The Landscape Research and Physical Geography research groups contribute to the geomorphological and landscape analysis of archaeological sites. For landscape research, technologies such as remote sensing, GIS and landscape mapping are being used to make inventories, to study cultural values and landscape heritage, and to perform a historic landscape characterization, following a holistic approach. The Physical Geography research group focuses on the regional geomorphology, not only in Belgium but also in other parts of the world; the study of environmental changes and their impacts on geomorphological processes and the application of physical geography methodologies on archaeological sites. Together, both research groups contribute to the interpretation and environmental reconstruction of archaeological contexts, by performing field work and GI analyses.
The archaeological related research activities of the 3D Data Acquisition group focus on spatial and terrestrial 3D data acquisition. The wide range of acquisition sensors, the study of their possible applications, the processing of the different types of 3D data and a thorough accuracy analysis are the main research activities. The remote sensing and photogrammetry research topics focus on different applications with satellite and aerial images obtained from different types of moving platforms (drones, helicopters, airplanes, satellites, etc.). A lot of these applications and projects are related to archaeology and the mapping of archaeological sites and their surroundings. For the acquisition of terrestrial data, the research group is working with various topographical and photogrammetric instruments: leveling instruments, (robotic) total stations, digital cameras for photogrammetric restitution and photo modelling, laser scanners, mobile mapping, GNSS receivers, etc. All these techniques are used for archaeological projects to provide accurate and detailed topographical maps of the area, digital terrain models, 3D models of archaeological objects or remains, orthophotos, 3D and 4D visualizations, etc.
In the Cartography \& GIS (CartoGIS) research group of the department, both fundamental and applied research on various aspects of cartography and geographical information science is conducted. With regard to archaeological projects, the research group is specialized in geographical information production, data infrastructure and the management of the geographical data. Moreover, the CartoGIS research group provides necessary 3D and 4D visualization tools for the geographical information and performs 3D/4D GIS modelling analyses and spatial temporal analyses for different archaeological projects.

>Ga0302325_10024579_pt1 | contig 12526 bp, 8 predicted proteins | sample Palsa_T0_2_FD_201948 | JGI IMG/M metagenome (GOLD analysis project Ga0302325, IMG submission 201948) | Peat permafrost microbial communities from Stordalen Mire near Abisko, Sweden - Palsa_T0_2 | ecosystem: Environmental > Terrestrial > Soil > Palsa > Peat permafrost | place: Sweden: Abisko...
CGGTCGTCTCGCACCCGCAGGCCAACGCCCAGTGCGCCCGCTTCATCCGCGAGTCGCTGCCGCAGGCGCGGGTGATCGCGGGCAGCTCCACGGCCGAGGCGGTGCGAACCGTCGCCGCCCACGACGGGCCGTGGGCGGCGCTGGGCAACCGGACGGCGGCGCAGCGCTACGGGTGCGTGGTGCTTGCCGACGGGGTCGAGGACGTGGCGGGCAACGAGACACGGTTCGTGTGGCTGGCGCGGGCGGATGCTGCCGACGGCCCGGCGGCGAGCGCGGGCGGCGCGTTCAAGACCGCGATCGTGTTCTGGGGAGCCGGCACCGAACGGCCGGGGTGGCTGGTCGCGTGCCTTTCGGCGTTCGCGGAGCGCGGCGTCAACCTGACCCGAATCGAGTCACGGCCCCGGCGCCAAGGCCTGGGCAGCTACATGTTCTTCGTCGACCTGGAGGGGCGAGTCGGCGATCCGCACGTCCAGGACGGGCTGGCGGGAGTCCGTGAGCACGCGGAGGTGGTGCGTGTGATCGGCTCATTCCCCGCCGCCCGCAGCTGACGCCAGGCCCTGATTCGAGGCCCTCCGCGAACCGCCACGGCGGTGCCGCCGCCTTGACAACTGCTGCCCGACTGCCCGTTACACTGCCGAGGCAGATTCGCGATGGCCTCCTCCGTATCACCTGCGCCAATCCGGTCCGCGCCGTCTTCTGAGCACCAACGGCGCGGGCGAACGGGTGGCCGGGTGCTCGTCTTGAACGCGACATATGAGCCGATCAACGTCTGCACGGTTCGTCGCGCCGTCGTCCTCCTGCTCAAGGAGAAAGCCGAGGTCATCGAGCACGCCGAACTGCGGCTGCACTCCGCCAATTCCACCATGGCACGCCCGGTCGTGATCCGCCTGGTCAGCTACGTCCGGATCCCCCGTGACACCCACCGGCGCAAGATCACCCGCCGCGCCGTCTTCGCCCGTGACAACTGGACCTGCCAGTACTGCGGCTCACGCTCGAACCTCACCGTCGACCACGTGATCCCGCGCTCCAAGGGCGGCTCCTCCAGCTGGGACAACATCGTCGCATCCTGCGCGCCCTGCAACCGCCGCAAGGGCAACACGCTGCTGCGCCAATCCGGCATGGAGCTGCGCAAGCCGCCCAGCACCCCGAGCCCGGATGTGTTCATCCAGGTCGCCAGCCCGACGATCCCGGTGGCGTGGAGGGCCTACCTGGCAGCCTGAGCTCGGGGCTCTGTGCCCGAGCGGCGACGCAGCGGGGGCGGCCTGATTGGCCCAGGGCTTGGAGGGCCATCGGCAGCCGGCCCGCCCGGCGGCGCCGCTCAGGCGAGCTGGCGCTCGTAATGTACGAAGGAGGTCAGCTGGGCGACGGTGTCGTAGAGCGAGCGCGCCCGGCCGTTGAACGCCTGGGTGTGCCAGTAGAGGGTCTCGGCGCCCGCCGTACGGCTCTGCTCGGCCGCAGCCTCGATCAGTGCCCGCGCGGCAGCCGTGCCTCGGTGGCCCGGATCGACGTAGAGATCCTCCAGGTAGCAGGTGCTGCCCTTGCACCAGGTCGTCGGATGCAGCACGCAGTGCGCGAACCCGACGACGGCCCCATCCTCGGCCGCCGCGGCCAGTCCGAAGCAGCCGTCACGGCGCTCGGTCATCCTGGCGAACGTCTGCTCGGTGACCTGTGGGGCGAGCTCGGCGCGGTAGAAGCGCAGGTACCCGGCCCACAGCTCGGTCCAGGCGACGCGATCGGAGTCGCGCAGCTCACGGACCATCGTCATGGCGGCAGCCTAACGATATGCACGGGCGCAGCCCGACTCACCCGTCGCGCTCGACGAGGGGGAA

The different research groups in the Department of Geography (UGent) integrate different geomatics techniques for various archaeological sites and projects (Belgium; Calakm{\'u}l, Mexico; Urumqi, China; Titani, Greece; Eastern Islands; Egypt; Alta{\"i} Mountains; Malta among others). Besides the geomatics part, these integrated research activities also include geoarchaeological and geomorphological studies, GIS-based analyses and visualization tools.},
  author       = {Nuttens, Timothy and De Wulf, Alain and Goossens, Rudi and De Maeyer, Philippe and Van de Weghe, Nico and Nyssen, Jan and De Dapper, Morgan and Van Eetvelde, Veerle and Antrop, Marc},
  booktitle    = {Non-destructive approaches to complex archaeological sites in Europe : a round-up},
  editor       = {Vermeulen, Frank and Corsi, Cristina},
  language     = {eng},
  location     = {Ghent, Belgium},
  pages        = {56--56},
  title        = {Archeometry at the Department of Geography},
  year         = {2013},
}

Chicago
Nuttens, Timothy, Alain De Wulf, Rudi Goossens, Philippe De Maeyer, Nico Van de Weghe, Jan Nyssen, Morgan De Dapper, Veerle Van Eetvelde, and Marc Antrop. 2013. “Archeometry at the Department of Geography.” In Non-destructive Approaches to Complex Archaeological Sites in Europe : a Round-up, ed. Frank Vermeulen and Cristina Corsi, 56–56.
APA
Nuttens, T., De Wulf, A., Goossens, R., De Maeyer, P., Van de Weghe, N., Nyssen, J., De Dapper, M., et al. (2013). Archeometry at the Department of Geography. In Frank Vermeulen & C. Corsi (Eds.), Non-destructive approaches to complex archaeological sites in Europe : a round-up (pp. 56–56). Presented at the Radio-Past colloquium : Non-destructive approaches to complex archaeological sites in Europe : a round-up.
Vancouver
1.
Nuttens T, De Wulf A, Goossens R, De Maeyer P, Van de Weghe N, Nyssen J, et al. Archeometry at the Department of Geography. In: Vermeulen F, Corsi C, editors. Non-destructive approaches to complex archaeological sites in Europe : a round-up. 2013. p. 56–56.
MLA
Nuttens, Timothy, Alain De Wulf, Rudi Goossens, et al. “Archeometry at the Department of Geography.” Non-destructive Approaches to Complex Archaeological Sites in Europe : a Round-up. Ed. Frank Vermeulen & Cristina Corsi. 2013. 56–56. Print.